2.       The applicants shall be at liberty to offer prayers according to their faith, only in accordance with central government guidelines

3.       Each applicant shall file an undertaking to the effect that he shall not seek any adjournment on the dates fixed for evidence when the witnesses are present in court, or else it will be treated as abuse of liberty of bail

4.       Each applicant shall remain present before the trial court on each date fixed, either personally or through their counsel.

5.       The applicant shall remain present before the trial whenever required, and failure to do so shall invite criminal proceedings for the same.

6.       The accused applicants shall strictly adhere to the conditions of this order and shall not indulge into any activity endangering the security of the country nor shall violate any condition of the Visa issued under the Foreigners Act, 1982.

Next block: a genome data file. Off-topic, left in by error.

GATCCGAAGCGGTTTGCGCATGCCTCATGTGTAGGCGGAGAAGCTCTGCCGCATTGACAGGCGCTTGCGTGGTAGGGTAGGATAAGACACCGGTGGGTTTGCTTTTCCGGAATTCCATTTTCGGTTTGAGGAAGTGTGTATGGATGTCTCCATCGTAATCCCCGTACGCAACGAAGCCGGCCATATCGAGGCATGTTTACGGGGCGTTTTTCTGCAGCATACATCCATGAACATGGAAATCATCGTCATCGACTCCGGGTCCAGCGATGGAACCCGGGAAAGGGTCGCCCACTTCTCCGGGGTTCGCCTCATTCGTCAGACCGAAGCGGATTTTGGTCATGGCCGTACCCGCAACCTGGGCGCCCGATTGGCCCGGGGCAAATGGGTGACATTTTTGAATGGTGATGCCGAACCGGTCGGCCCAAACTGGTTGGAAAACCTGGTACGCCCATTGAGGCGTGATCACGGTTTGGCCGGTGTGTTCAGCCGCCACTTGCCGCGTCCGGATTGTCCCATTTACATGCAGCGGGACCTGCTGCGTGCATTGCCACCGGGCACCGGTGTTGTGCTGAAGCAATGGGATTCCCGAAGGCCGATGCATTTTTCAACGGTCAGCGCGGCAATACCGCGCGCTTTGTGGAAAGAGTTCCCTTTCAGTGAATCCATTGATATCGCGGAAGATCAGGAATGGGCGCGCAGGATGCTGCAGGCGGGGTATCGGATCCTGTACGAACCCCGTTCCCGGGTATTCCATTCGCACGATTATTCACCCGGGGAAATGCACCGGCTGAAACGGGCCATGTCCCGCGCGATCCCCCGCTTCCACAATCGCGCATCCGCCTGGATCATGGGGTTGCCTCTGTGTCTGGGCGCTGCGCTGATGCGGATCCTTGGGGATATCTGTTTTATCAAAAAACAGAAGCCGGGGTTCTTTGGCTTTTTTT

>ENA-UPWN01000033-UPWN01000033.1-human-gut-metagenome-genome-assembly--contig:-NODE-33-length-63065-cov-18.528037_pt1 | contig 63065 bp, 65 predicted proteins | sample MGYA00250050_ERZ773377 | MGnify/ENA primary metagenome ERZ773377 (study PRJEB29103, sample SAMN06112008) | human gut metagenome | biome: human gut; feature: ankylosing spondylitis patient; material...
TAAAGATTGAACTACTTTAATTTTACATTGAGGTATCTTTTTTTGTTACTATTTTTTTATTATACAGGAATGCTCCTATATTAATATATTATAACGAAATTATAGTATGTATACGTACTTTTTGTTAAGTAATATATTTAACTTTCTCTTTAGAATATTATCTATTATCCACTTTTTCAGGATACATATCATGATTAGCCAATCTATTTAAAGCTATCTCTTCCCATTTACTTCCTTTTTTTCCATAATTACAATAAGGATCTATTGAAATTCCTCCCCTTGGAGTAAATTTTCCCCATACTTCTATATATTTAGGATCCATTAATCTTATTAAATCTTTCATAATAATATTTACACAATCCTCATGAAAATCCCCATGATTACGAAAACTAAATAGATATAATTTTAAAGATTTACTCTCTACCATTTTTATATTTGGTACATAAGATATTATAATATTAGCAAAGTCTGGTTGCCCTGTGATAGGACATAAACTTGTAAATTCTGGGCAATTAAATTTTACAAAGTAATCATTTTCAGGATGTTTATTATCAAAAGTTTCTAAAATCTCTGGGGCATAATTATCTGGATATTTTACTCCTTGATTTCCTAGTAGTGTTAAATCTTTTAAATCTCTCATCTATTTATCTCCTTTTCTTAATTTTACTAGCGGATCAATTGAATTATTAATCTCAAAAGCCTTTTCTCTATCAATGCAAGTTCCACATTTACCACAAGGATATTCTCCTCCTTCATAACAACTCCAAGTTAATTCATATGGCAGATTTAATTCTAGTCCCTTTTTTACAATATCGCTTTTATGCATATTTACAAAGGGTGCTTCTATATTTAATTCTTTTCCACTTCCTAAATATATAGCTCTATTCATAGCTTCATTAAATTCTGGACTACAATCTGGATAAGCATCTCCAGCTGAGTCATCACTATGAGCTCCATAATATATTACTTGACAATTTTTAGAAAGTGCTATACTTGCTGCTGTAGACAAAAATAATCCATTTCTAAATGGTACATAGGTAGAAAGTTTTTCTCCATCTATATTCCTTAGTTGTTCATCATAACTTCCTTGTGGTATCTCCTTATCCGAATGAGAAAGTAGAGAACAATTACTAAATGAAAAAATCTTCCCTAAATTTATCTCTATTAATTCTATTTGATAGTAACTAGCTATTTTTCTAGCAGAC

The court has listed the matter for consideration of regular bail, on July 16.


The court also suggested that the Centre enter into a dialogue with the government of Bangladesh and decide upon the criminal case without having to resort to a criminal trial, to avoid the same. The court said, “This Court as an abundant caution also leaves it open to the Government of India through the Ministry of External Affairs, New Delhi and Government of Bangladesh to decide the fate of criminal cases otherwise than by way of judicial trial. This shall solely depend upon the examination of offences and material by the respective governments and may not be matter for judicial scrutiny by this Court.”

The complete order may be read here.

Madras HC